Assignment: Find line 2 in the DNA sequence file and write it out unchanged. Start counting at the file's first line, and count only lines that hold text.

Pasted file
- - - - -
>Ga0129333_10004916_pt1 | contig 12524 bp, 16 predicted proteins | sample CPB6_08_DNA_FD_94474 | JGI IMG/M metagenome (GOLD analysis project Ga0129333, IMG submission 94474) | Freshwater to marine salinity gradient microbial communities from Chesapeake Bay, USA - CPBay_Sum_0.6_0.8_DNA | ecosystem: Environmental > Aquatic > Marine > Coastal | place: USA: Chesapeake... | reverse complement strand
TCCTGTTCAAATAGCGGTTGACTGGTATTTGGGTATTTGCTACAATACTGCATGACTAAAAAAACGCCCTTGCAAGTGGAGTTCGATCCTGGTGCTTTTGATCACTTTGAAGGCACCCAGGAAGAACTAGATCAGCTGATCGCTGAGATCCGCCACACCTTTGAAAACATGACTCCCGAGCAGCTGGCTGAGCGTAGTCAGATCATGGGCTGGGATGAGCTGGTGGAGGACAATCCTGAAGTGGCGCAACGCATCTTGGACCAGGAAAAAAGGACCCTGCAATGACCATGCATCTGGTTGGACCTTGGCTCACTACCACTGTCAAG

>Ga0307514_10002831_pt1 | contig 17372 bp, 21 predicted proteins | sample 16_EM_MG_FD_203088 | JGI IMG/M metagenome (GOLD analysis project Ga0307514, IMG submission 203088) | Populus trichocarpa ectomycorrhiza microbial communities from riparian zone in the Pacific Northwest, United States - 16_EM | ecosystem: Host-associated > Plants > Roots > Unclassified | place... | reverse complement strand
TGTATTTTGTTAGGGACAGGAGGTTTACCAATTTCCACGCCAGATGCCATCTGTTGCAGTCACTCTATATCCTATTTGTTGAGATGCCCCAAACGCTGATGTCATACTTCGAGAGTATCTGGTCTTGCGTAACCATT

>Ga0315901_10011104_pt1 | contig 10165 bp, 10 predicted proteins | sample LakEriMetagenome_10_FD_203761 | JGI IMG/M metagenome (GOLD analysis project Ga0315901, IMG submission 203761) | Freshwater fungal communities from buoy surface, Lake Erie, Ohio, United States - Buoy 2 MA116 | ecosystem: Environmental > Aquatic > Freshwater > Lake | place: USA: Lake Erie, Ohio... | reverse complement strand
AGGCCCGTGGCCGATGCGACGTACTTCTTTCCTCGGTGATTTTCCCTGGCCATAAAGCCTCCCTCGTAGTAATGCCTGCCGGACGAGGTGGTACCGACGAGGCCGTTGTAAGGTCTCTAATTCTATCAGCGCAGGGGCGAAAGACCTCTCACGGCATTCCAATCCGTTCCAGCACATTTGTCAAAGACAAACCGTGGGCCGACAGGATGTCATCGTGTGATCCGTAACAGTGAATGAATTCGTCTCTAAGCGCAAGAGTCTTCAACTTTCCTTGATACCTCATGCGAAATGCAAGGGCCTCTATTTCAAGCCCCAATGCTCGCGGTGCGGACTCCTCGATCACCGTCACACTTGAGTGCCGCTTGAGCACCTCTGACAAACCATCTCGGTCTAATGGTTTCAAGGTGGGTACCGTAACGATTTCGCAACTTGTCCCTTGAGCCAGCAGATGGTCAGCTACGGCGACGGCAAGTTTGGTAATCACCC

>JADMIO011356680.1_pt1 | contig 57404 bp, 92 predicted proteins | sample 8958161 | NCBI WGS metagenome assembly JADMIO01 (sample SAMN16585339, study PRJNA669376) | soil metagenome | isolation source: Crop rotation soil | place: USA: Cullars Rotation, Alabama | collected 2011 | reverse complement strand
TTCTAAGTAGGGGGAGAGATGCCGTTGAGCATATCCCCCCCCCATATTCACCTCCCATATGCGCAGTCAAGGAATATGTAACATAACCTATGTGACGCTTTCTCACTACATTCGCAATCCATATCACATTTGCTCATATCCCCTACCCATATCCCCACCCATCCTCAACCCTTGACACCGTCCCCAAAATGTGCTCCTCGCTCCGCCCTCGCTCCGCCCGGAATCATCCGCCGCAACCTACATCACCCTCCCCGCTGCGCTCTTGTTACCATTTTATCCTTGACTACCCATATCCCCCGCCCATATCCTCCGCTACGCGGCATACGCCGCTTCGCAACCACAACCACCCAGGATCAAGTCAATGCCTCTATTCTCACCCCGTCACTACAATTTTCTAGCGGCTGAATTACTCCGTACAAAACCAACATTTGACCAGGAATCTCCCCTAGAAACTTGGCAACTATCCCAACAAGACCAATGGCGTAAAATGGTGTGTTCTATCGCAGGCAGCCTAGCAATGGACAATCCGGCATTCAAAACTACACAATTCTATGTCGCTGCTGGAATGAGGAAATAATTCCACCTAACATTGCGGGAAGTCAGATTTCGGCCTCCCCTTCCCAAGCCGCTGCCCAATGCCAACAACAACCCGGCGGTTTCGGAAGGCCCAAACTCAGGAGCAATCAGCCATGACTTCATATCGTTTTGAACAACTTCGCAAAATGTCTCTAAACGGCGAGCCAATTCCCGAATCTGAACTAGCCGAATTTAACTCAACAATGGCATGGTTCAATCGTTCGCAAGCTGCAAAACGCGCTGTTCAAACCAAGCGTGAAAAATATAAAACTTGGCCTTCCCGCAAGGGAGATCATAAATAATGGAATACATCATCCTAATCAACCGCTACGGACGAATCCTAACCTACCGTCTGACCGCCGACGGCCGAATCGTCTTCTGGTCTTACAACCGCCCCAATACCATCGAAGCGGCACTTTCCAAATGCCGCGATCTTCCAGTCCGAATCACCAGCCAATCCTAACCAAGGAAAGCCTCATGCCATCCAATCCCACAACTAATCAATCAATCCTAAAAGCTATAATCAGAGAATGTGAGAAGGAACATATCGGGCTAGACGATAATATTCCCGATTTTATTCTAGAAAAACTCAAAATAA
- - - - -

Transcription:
TCCTGTTCAAATAGCGGTTGACTGGTATTTGGGTATTTGCTACAATACTGCATGACTAAAAAAACGCCCTTGCAAGTGGAGTTCGATCCTGGTGCTTTTGATCACTTTGAAGGCACCCAGGAAGAACTAGATCAGCTGATCGCTGAGATCCGCCACACCTTTGAAAACATGACTCCCGAGCAGCTGGCTGAGCGTAGTCAGATCATGGGCTGGGATGAGCTGGTGGAGGACAATCCTGAAGTGGCGCAACGCATCTTGGACCAGGAAAAAAGGACCCTGCAATGACCATGCATCTGGTTGGACCTTGGCTCACTACCACTGTCAAG